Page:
Page last updated at 17:05 GMT, Monday, 18 January 2010

Plans collapse for Britain's biggest mosque in London

Plans to build Britain's biggest mosque in east London have collapsed.

The Islamic missionary group Tablighi Jamaat wanted to create a place of worship close to the Olympic site which could have accommodated 12,000 people.

Newham Council said planning permission for land in Abbey Mills expired in 2006 and a January deadline for the group to come up with a masterplan had passed.

Tablighi Jamaat, which has not been available for comment, has been told to leave the Abbey Mills site this week.

Strong opposition

It has been operating an illegal temporary mosque at Abbey Mills, which is just south of the London 2012 Olympics site in Stratford.

There was strong opposition when the group unveiled its plans for the 7.3-hectare (18-acre) site.

More than 48,000 people petitioned the government to prevent it.

Tablighi Jamaat has no ties to terrorism. They have been subjected to some unfair coverage
The Muslim Council of Britain

A Newham Council spokesperson said: "Temporary planning permission expired on 31 October 2006 and any operations since then have been unlawful.

"The [Tablighi Jamaat] Trust was given until January to submit a masterplan for the site, although failed to meet this deadline."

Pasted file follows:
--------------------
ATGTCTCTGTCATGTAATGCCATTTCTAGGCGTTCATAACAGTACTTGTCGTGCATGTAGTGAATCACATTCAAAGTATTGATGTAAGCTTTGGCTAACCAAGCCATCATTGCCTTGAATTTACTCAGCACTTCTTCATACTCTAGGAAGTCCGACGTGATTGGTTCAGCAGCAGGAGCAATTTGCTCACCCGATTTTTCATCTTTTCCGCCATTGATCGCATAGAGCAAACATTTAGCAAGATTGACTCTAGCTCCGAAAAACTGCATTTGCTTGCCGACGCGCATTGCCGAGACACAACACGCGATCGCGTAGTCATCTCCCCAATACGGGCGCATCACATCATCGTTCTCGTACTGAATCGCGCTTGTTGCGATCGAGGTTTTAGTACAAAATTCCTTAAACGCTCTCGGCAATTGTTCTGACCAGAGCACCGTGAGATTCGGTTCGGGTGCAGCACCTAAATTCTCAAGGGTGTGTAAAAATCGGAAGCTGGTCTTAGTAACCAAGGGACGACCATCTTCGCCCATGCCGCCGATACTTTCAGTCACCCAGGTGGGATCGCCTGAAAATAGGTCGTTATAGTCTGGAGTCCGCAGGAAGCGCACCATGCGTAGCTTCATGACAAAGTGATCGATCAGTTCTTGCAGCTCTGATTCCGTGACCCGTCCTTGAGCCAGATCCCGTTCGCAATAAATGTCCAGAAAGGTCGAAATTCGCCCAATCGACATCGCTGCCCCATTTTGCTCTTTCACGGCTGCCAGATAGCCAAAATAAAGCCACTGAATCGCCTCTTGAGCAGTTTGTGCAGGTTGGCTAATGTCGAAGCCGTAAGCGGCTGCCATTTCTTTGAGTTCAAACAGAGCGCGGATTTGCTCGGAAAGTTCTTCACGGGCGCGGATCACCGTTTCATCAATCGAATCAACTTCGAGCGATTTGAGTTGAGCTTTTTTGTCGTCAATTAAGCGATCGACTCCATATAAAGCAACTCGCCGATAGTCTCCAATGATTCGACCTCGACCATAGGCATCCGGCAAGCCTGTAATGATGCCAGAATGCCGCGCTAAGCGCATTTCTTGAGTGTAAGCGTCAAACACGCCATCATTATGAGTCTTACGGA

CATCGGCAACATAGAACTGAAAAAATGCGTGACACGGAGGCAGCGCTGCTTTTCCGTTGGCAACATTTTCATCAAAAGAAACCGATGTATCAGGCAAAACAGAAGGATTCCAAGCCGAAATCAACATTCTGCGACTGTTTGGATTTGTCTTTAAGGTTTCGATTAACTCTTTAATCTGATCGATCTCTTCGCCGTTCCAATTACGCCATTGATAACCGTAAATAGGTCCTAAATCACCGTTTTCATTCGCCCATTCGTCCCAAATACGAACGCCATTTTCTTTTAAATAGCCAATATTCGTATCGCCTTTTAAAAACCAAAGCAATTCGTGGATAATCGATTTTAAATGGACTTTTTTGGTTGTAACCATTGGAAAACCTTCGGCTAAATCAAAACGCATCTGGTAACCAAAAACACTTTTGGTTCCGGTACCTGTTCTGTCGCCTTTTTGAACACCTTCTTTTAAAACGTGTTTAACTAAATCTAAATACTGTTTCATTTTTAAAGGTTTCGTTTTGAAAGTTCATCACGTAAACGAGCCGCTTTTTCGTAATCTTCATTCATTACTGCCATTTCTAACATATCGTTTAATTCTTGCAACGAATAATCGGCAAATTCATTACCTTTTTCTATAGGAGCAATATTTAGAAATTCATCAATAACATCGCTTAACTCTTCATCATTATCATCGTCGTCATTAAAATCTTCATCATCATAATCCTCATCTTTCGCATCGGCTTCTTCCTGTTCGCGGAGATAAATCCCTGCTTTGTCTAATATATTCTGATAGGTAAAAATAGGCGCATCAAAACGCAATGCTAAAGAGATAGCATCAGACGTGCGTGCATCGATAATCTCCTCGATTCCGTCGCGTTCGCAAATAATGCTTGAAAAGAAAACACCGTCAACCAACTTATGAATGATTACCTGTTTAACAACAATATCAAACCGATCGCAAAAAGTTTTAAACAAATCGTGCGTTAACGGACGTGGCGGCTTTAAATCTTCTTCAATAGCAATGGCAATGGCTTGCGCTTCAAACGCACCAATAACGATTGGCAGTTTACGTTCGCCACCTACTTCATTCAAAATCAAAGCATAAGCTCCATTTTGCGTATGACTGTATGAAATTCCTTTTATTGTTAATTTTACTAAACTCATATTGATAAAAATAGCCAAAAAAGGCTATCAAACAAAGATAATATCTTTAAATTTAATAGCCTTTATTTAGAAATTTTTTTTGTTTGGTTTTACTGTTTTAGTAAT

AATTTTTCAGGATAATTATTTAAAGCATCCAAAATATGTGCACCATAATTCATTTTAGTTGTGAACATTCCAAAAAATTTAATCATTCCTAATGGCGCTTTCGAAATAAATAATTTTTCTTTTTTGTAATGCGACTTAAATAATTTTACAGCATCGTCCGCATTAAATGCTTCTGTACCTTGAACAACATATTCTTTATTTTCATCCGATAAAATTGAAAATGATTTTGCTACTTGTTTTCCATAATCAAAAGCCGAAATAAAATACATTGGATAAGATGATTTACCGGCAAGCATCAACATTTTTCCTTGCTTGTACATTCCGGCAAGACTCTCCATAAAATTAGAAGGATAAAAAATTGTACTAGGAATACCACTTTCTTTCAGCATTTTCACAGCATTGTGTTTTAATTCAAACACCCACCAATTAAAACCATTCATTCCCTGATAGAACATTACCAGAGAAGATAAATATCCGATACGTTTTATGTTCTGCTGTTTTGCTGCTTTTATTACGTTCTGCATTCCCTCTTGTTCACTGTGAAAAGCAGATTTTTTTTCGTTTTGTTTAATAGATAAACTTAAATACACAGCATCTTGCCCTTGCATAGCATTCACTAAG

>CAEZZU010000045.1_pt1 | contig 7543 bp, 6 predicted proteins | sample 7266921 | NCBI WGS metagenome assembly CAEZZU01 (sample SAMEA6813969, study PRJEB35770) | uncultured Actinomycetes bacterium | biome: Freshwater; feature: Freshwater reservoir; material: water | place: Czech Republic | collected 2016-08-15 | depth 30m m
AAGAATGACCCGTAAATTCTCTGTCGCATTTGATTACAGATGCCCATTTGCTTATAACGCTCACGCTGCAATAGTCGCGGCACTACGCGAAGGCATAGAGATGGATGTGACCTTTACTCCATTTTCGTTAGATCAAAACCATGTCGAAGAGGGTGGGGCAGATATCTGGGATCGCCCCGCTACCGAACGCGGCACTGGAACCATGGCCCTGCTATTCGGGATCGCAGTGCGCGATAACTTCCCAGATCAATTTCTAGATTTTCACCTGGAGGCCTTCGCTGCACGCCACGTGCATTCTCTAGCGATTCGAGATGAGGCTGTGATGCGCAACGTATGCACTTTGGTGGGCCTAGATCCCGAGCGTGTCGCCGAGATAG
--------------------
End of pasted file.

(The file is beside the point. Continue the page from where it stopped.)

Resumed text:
The spokesman explained that the group had been given until Thursday to leave the land or the council would bring about "formal enforcement action".

He added: "The council will then look at a number of options open to it, which includes the possibility of using compulsory purchase powers.

"However, taking ownership of the land is not currently a consideration."

'Unfair coverage'

A spokesman for the Muslim Council of Britain said: "We would hope that they will be able to work in co-operation with the local council if they wish to set up a mosque in the area.

"Tablighi Jamaat has no ties to terrorism. They have been subjected to some unfair coverage."

Another Muslim group, Minhaj-ul-Quran International UK, said the mosque should have been a community project rather than a proposal by an individual group.

A spokesman, Shahid Mursaleen, said "If the mosque is built with the consensus of the community then it will appeal to people of different faiths instead of just for Muslims.

"We urge the Newham community to unite and support this as a 'community project' so that it can be ready for 2012."



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